The most important result of the collapse of Mainzeal Construction is likely to be closer scrutiny from the regulators.
The government is already concerned about the level of competition in the construction sector, with a high level of dominance by the top three firms: Fletcher Building, Hawkins Construction and Mainzeal (in order of size).
Fletcher Building, in particular, has been mentioned by ministers as a highly dominant player in the sector and the Productivity Commission last year, in a lengthy study of housing affordability, highlighted high prices as a factor pushing costs up.
Total construction costs rose by 30% in real terms in the nine years to 2011, with large increases recorded over the 2000s house price boom.
“The cost of residential construction in New Zealand is significantly higher than in Australia, with negative implications for housing affordability,” the report concluded.
For example, building costs per sqare metre are estimated to be around 15% to 25% lower in various Australian cities than they are in Auckland.
The Productivity Commission’s lengthy and comprehensive report did not recommend any action on competition issues, and noted the Commerce Commission had brought a number of actions – mostly unsuccessfully – against larger firms in the sector over the recent decade.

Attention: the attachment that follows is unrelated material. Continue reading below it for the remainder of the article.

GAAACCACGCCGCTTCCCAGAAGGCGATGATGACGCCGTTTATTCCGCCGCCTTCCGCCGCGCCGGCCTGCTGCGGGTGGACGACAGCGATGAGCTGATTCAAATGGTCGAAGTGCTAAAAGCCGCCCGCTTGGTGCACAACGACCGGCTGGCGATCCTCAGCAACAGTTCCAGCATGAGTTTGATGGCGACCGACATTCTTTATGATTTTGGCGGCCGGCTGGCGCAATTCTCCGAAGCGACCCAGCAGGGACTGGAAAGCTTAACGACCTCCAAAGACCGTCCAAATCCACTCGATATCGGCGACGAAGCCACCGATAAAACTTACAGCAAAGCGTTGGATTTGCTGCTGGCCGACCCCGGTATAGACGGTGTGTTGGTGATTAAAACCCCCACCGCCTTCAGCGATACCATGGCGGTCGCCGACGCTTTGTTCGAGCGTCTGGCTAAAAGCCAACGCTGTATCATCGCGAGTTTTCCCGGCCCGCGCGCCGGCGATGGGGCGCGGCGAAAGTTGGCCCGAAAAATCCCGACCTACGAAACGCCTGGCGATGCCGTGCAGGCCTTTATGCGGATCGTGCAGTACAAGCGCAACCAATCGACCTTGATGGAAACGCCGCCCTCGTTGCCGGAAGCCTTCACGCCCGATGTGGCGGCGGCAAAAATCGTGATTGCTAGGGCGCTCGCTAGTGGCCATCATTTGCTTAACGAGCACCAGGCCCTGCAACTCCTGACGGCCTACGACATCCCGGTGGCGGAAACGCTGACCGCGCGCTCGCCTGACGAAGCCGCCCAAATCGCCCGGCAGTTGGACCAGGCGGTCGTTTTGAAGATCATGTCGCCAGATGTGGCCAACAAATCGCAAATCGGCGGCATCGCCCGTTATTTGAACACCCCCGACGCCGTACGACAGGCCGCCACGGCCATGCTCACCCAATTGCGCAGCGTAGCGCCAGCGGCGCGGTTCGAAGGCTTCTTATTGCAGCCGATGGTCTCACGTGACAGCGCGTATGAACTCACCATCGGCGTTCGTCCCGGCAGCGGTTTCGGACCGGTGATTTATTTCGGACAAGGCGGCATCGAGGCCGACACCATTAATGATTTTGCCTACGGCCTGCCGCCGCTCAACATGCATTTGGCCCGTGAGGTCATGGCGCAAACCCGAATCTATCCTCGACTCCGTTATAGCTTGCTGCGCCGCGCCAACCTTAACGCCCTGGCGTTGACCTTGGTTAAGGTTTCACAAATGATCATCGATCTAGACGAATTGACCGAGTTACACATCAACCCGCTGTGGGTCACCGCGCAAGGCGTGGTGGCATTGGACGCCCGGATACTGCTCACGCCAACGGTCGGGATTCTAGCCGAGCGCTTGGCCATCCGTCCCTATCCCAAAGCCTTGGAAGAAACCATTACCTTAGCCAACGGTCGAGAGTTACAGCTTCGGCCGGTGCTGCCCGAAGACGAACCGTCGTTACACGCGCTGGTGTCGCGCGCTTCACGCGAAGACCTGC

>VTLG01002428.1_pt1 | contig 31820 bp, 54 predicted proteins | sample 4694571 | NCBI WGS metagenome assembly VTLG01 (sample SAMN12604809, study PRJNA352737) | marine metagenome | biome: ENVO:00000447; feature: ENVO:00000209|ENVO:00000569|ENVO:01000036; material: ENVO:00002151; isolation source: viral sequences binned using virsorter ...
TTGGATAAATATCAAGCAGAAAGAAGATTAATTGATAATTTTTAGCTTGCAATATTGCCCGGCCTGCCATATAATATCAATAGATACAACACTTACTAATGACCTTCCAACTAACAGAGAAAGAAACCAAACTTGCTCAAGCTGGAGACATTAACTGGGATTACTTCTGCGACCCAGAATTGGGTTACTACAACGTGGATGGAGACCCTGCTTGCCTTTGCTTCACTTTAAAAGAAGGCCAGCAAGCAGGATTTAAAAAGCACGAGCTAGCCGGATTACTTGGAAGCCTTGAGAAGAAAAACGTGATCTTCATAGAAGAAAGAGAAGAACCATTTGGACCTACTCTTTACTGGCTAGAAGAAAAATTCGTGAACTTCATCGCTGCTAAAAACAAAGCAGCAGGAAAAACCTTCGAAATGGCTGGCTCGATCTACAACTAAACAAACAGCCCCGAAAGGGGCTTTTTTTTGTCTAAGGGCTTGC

The government has, however, not ruled out making a closer examination of competition issues in the industry.
Asked at a briefing on housing affordability late last year if the government would be looking at Fletcher Building’s role in the sector, Finance Minister Bill English said it would be “difficult to look at competition in the industry without looking at Fletcher Building”.
At this stage any examination of competition issues has been ruled out until the second half of the year, but a move by Fletcher Building to snap up the remnants of Mainzeal would cause greater concern at a political and regulatory level.
Fletcher Building has not ruled out such a move and has indicated it has the capacity to take up Mainzeal’s existing contracts.